Ahmed Naji is the latest poster-child for freedom of expression in Egypt. Using Life, a surreal illustrated novel (above) told from the future after a man-made sandstorm has buried the city, has earned him a two-year jail sentence for offending public morality. The judge considered the book’s frank depictions of drug use and sex in the kind of explicit language heard every day on the street – which was common in medieval Islamic poetry – to be pornography rather than literature. Ironically, Naji said the incriminating chapter was “an attempt to describe what a happy day would look like for a young man in Cairo”.
Bill Graham was foreign minister in 2003 when Canada infuriated George W. Bush by refusing to join his “coalition of the willing” and invade Iraq. In The Call of the World Graham reveals the intense pressure that Bush put on Jean Chrétien, the prime minister, who turned down the president’s request to come to Ottawa and make his case in person. Canadians, who often feel bullied by their powerful neighbour, are entranced.
Approaching the Old Testament, the Jewish people’s founding document, with fresh eyes seems an almost impossible task in a society in which the Bible is a daily presence in language, culture and politics. In this new, atheistic interpretation of the Book of Books, astrophysicist Elia Leibowitz’s God is the source of creation and human conscience, neither vengeful nor beneficent. Tapping in to an Israeli yearning for a different understanding of their ancient narrative, New Readings in the Old Testament has been topping the non-fiction charts for months.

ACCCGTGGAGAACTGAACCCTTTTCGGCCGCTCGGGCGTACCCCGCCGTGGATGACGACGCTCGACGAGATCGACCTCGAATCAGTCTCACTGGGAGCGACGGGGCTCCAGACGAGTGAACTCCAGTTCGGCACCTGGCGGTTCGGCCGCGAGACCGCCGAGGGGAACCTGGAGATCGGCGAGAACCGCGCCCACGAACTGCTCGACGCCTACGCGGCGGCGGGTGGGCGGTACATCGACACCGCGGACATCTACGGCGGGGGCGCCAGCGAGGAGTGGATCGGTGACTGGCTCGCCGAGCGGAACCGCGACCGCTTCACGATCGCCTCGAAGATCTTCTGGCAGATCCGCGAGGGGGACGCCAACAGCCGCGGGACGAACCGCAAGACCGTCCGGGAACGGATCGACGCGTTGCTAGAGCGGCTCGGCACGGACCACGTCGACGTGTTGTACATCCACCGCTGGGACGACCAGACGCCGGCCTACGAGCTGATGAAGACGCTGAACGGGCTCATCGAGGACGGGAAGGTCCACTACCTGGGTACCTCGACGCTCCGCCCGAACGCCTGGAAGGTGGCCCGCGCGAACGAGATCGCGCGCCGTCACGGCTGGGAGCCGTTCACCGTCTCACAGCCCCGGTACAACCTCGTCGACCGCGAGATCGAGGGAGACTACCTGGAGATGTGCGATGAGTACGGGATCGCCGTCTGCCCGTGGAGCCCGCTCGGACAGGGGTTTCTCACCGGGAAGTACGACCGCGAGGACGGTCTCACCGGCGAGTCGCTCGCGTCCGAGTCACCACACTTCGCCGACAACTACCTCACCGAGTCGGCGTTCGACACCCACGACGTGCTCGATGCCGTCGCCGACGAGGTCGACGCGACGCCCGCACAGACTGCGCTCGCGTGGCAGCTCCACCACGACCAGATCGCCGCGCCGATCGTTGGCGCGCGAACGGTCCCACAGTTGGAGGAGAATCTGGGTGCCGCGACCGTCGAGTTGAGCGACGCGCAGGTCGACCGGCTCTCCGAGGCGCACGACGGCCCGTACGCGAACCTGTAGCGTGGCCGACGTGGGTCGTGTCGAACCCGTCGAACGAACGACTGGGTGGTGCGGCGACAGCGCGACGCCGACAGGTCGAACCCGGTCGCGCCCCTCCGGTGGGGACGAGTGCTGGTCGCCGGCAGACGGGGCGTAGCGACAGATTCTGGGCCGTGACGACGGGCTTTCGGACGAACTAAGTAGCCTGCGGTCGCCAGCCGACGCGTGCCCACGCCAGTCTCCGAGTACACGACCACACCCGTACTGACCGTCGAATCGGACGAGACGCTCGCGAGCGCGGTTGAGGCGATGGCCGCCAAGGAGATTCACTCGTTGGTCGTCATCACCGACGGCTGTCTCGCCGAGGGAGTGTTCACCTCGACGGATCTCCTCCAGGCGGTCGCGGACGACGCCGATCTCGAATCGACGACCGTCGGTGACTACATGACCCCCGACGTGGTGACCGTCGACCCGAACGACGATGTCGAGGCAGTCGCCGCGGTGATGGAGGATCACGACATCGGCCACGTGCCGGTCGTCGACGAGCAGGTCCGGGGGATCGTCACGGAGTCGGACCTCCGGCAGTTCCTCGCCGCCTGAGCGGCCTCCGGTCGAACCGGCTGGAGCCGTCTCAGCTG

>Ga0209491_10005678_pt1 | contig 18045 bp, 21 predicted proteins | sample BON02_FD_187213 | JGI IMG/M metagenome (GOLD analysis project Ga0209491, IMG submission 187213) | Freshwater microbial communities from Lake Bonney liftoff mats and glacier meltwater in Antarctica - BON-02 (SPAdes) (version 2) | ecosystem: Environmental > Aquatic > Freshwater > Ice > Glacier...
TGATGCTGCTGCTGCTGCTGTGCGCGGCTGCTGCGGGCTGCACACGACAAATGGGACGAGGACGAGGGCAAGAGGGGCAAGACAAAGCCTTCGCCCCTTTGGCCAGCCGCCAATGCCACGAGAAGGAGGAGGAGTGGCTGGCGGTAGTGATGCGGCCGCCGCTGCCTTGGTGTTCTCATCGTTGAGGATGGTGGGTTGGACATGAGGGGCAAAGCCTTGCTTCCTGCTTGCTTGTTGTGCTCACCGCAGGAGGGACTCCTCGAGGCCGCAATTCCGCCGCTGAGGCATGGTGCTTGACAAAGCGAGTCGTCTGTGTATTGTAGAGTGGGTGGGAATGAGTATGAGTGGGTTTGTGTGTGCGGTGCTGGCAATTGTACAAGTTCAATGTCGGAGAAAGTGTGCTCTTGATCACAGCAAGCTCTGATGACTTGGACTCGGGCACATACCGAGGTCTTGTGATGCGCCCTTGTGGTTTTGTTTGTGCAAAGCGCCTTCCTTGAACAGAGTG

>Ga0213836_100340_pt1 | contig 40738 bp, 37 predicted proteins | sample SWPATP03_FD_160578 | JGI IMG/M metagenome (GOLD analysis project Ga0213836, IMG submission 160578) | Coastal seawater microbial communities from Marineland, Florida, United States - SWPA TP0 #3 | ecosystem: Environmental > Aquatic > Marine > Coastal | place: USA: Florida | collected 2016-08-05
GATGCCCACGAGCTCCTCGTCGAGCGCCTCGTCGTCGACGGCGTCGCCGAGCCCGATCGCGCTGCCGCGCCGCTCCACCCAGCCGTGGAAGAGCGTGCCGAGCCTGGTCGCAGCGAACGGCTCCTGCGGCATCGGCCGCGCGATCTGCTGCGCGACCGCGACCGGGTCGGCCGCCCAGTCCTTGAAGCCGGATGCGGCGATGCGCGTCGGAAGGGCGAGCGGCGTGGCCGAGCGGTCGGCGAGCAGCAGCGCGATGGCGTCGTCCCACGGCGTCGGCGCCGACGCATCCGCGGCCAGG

He may have won the Nobel prize for economics in 2014, but Jean Tirole is hardly a household name. Yet the French have been devouring his latest book, The Economics of the Common Good. Perhaps he can thank Thomas Piketty, France’s other celebrated economist, for prompting broader interest in the dismal science. Tirole leads them deftly through the joblessness, industrial strife and the other dysfunctions of their economy in accessible prose, with scarcely a graph, and without a single equation.
Most Palestinians live outside Palestine. Rabai al-Madhoun, himself a refugee, has turned himself into a chronicler of their exile. His latest novel, Destinies: The Concerto of the Holocaust and the Nakba, is a deft portrayal of collective tragedies. First his characters flee to Gaza, Britain and America; then, as the tide turns, they weave a tale of love, loss and the random events that shaped so many lives in the Holy Land, both Palestinian and Jewish. The novel won the Arabic Booker award in April.
Five Points, by Peru’s most famous son, Mario Vargas Llosa, is a clever literary thriller involving a blackmailing journalist, the victim, his wife and her lawyer and set during the presidency of Alberto Fujimori, when Peru was being terrorised by the Maoist Shining Path group. The author went on to lose a presidential election against Fujimori and, to the benefit of readers everywhere, returned to the world of letters. Fujimorismo lived on. Fujimori’s daughter Keiko, has just lost the closest election in five decades.